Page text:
By Cheng Minjing and Xu Pengtai
Kenneth is a Senior Marketing Executive from James Cook University (JCU) Singapore. Besides coordinating JCU’s marketing initiatives, he also plays a pivotal role in orientating and guiding students during their time in school. Here, he shares with us about his daily work and some competencies he considers essential to one in a marketing role.
JCU has the advantage of being more flexible. By adopting an innovative trimester system, students are able to complete a three year programme within two years. Of course, this means students have to forgo long holiday breaks in exchange for a faster path towards graduation!
However, at the same time, we also allow students to take up to 7 years to complete their undergraduate studies. We understand that sometimes – “life happens” – so we give the flexibility for students to come back and continue where they left off.
At work, I’m either coordinating with external parties for advertisements on various platforms or coming up with concepts for upcoming marketing campaigns.
During the lull periods, I’ll be reaching out to students or alumni with interesting stories to be featured in our campaigns. If it’s during the peak recruitment period, I’ll also be coordinating with various departments to ensure the smooth run of our admissions events.
Besides coordinating marketing campaigns and events, I’ll also have appointments with parents and students who would like a face-to-face consultation or a campus tour. Since choosing an undergraduate programme is a significant decision for most people, I’ve had consultations that lasted almost 2 hours!
It’s a collaborative work culture because you often have to refer to the expertise of the academics, the registrar and colleagues in student services. While we each have insights into what each department does, we do come across cases which require the assistance of colleagues who are specialists in that area.
Ironically, I had poor academic results as a student. I was more interested in participating in outdoor activities such as kayaking, cycling, hiking and camping. I did so badly in Secondary 3 that I had to repeat that year.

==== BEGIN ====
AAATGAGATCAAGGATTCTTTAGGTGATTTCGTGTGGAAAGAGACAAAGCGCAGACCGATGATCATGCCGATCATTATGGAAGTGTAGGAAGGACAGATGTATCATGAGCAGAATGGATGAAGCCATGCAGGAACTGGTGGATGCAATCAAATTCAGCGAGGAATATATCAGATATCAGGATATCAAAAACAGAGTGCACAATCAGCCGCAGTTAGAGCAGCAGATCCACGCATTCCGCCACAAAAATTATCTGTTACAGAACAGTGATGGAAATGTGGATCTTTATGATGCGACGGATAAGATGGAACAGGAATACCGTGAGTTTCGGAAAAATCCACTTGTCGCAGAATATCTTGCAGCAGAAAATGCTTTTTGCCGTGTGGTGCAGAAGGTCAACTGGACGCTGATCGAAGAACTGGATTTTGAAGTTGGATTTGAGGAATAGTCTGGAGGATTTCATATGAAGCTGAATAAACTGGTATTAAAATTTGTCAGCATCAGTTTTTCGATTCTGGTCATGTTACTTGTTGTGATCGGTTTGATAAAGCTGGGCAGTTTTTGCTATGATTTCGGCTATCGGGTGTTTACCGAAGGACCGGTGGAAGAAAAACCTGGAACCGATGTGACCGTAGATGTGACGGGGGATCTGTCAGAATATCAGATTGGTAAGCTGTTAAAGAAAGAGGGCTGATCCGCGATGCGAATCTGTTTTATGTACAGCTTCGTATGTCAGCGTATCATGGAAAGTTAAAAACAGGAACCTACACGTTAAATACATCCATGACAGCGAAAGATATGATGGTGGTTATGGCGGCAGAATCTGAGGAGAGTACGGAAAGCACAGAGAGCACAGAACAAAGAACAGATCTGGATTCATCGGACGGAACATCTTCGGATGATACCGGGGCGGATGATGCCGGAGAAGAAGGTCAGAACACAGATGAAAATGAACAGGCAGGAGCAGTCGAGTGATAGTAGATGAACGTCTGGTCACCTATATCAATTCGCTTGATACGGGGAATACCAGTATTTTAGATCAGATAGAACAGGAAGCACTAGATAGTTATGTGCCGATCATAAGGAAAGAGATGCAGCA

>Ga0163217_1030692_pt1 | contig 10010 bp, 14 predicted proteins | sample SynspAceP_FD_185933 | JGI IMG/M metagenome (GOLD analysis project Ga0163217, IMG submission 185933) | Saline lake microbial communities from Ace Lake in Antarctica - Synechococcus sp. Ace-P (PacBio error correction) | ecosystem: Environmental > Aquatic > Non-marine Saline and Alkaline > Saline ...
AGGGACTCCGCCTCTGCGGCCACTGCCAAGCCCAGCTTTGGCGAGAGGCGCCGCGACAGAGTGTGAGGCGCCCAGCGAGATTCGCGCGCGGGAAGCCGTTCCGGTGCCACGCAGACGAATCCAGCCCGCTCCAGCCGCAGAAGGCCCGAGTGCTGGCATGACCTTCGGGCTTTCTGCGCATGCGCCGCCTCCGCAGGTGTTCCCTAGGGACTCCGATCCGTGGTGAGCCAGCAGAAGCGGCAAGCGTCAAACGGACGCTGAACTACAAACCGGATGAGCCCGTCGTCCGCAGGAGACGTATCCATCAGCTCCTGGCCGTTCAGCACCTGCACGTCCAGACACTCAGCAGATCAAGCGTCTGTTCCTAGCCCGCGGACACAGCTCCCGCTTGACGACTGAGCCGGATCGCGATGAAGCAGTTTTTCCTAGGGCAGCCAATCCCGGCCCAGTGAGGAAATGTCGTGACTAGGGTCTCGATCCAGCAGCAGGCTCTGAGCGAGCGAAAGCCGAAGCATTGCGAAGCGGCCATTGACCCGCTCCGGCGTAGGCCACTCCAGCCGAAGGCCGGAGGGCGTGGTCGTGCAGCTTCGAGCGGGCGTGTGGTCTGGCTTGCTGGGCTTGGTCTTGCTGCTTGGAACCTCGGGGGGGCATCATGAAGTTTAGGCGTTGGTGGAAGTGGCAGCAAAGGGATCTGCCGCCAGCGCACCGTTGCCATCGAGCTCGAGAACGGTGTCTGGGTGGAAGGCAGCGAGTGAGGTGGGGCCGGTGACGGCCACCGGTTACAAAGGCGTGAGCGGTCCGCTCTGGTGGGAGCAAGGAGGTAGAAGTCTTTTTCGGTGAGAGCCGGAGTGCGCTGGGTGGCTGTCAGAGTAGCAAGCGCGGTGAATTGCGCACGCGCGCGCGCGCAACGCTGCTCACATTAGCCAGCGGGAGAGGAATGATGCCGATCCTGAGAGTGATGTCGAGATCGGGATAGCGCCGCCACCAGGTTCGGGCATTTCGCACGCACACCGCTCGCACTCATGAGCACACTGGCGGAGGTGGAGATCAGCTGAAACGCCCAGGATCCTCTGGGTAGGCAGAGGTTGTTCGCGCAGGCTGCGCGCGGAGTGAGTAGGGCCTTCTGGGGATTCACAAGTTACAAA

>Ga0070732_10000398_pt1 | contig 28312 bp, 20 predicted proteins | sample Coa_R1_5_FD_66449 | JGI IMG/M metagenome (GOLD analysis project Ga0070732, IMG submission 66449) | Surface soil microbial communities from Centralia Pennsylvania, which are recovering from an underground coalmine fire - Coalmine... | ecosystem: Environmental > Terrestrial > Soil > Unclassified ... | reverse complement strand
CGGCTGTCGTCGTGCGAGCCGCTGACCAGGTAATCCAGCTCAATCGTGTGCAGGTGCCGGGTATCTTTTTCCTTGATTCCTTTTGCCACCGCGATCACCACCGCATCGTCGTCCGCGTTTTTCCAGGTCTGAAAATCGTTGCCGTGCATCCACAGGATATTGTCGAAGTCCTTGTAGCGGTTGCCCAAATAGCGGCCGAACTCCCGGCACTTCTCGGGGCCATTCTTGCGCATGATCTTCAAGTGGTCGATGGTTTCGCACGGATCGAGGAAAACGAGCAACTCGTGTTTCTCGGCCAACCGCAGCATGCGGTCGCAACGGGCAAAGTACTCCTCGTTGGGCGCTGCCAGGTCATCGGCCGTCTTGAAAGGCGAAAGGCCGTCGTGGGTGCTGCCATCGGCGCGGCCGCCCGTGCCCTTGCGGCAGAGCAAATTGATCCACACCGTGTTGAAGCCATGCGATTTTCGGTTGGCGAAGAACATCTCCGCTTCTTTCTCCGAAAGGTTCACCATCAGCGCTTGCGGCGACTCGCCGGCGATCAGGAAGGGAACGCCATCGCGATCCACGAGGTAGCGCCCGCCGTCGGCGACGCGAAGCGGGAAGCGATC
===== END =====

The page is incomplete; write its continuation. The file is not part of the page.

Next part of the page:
When I finally matured after National Service, I enrolled into a private Diploma course and subsequently completed a Bachelor’s degree. I was thinking about joining a private education institute and taking on a role as a career coach, and eventually decided to join PSB Academy as an admissions officer. I liked the fact that I was responsible for helping others like me–be it late bloomers or those who have fallen between the cracks–to get a shot at achieving academic success.
Active listening skills are very important. Often, people think that all I have to do is recite a list of unique and special features of the courses offered by James Cook University to convince a prospective student to sign up.
That is far from the truth. People have various concerns and it’s important to listen attentively and identify their key concerns. I know I’m doing my job right when the prospective student or parent has a clearer idea on what they are looking for regardless of whether it is a course offered by JCU.
There are also some personal qualities that I would consider essential as a marketing executive.
One would be critical thinking – a lot of my work is analysing situations and helping either the university or the students to make informed decisions. It could be through analysing data to identify the most effective recruitment platforms or listening to student’s concerns during consultations and pointing them in the right direction, even if it means coming to the realisation that JCU is not the right place for them.
Finally, it is the desire to learn. With the pace of change increasing exponentially, we need to always be in “beta mode”. There is a need to be constantly learning and improving ourselves to stay relevant. This could either be learning about the latest technologies and thinking of ways to leverage them or attending workshops to develop new skillsets to do the job better.
Employability seems to be the biggest concern and it is definitely a valid concern. However, even after working in the education sector for seven years, it’s not uncommon to have students and parents who perceive a degree certificate to be enough in gaining employment.
In such cases, we do our best to educate both students and parents on the skills and attitudes that employers look out for, such as critical thinking and communication skills, and the ability to work collaboratively in teams.
Often, this means going beyond the classroom and being involved in personal development activities – either through the clubs and societies on campus, taking on internships or regular involvement in activities outside of the university.
Most of my spare time is spent on skills-based volunteering. I work as a pro bono marketing consultant for the Waterways Watch Society, an environmental non-profit organisation. I manage their social media accounts, helping them recruit volunteers and raise funds.
In addition, I’m a volunteer barber with the Backalley Barbers. We travel around Singapore most weekends to give free haircuts to those who might need them. This might be for the elderly in nursing homes or rental flats or to migrant workers in the back alleys of Geylang.
I convinced the management to have my entire team be trained in career coaching. Personally, I feel that it’s essential knowledge – considering how we are usually the students’ first point of contact with the university. It allows the Career Services team to build on our efforts should the student approach them after enrolment.